A study by Khoo and Fraser (1997) used a modified version of the WIHIC to measure classroom environment in evaluating adult computer courses. In investigating the differential effectiveness of computer courses for different gender, they found that males perceived significantly greater Involvement. At the same time, it was found that females perceived significantly higher levels of Equity in the computer classroom environment. In the Trainer Support dimension, sex and age interaction occurred in addition to a significant sex main effect. It was found that males perceived greater Trainer Support than females, but older females has more positive perceptions than younger females. Gender related differences in students' perceptions of their learning environment and teacher personal behaviour were explored by Kim, Fraser, and Fisher (2000). The study involved 543 grade 8 students in 12 different secondary schools in metropolitan and rural areas of Korea. Statistically significant differences were found between boys' and girls' on all seven scales. It was reported that boys perceived more Teacher Support, Involvement, Investigation, Task Orientation, and Equity than did girls.

In examining education systems in different contexts and cultures, there is a suggestion that there are some fundamental differences in approaches. Schools in Asia are more examination oriented and teachers are seen as authority figures. As such, students from an Asian background seem to perceive their teachers significantly more positively in the classroom compared with students from other cultural backgrounds (Fisher & Rickards, 1998; Rickards, 1998).

In an attempt to explore the potential of cross-cultural studies, Fraser and Aldridge (1998) examined classrooms in Australia and Taiwan using English and Chinese versions of the WIHIC. The results show that students in Australia consistently viewed their classroom environment more positively then students in Taiwan. Significant differences were detected on the WIHIC scales of Involvement, Investigation, Task Orientation, Cooperation, and Equity. This means that students in Australia perceived they are given more opportunity to get involved in the experiments and investigate scientific phenomena. They also have an opinion that teachers are cooperative and give an equal chance of participation to both genders. It appears that the education system in Taiwan is examination driven and teaching styles are adopted to suit that particular situation. It was also found that in Taiwan the most important element of being a good teacher was perceived as having good content knowledge, but in Australia, having a good interpersonal relation between teacher and students is considered the most important element in the education process. The study indicates that the WIHIC is useful for differentiating between cultural differences in the classroom environment and therefore might be suitable for a study on multicultural classes, as is the case for the sample used in the present study.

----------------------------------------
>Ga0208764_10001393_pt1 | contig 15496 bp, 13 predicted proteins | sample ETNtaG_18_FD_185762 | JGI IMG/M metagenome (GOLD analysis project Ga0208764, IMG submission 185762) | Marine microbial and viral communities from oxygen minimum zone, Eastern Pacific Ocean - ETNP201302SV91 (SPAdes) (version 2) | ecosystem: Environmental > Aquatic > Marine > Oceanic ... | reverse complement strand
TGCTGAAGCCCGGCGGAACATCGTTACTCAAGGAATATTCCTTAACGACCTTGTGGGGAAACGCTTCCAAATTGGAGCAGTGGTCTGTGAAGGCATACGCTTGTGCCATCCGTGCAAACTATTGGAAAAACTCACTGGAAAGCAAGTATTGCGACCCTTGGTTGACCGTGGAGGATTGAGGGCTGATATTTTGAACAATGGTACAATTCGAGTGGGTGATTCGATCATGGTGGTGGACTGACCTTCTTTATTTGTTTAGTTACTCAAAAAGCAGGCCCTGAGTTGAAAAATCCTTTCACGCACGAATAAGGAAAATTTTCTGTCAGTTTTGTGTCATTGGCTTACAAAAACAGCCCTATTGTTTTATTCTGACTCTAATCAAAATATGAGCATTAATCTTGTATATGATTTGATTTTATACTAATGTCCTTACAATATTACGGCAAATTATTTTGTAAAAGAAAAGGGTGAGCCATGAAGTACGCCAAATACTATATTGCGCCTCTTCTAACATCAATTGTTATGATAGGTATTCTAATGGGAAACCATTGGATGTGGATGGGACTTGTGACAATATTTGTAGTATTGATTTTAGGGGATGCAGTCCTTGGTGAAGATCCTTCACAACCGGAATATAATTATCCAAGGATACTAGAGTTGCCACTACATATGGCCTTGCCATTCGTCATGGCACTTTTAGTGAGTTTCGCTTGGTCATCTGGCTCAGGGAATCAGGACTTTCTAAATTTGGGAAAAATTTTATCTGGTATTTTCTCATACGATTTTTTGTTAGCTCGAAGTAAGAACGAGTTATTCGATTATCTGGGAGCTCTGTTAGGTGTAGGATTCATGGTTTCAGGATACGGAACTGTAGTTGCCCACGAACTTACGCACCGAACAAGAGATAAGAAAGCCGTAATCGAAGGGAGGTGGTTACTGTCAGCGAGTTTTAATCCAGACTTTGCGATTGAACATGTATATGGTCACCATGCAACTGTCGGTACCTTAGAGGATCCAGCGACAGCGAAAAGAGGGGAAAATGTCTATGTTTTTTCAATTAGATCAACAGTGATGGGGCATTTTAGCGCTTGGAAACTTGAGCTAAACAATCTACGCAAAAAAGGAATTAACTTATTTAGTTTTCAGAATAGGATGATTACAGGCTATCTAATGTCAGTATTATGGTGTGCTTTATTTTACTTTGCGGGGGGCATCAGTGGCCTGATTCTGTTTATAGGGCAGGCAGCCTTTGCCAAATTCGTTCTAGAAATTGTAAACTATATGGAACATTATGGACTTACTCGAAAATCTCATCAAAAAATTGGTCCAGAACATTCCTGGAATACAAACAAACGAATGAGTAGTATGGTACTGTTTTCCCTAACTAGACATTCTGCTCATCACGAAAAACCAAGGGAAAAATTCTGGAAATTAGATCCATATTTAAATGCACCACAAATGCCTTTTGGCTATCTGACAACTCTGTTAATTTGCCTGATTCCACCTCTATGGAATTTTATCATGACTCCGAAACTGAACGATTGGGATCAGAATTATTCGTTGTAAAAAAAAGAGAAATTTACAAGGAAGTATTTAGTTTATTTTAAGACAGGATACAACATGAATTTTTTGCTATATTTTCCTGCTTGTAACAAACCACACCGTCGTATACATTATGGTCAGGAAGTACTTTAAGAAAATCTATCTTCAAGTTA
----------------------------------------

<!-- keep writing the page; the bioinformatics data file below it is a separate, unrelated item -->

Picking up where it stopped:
Research questions

This was the first large study in the USA using the WIHIC with eighth-grade science classes. While research exists for individual ethnicity and classroom performance (see previous section), it is not known whether or not research has been done concerning students within schools whose populations are defined as having high, medium, or low diversities of race, and what perceptions those students have of their science classes. Likewise, since Fraser (1998) has established that students' perceptions of their classroom environment can affect student achievement and attitude to class, it is important to determine if the WIHIC can be used to discriminate between those factors and associations that may influence perception. Also, examining students in low, medium, or high SES school environments is a unique approach different from looking at individual status. This resulted in the following research questions for the study:
  1. To what degree do students' perceptions of their learning environment in terms of WIHIC scales differentiate between schools and teachers? To what degree are these perceptions idiosyncratic?

  2. In what way are students' perceptions of their learning environment in terms of WIHIC scales determined by their cultural and socio-economic background, or by class and school representatives of these variables?

Method

Instrumentation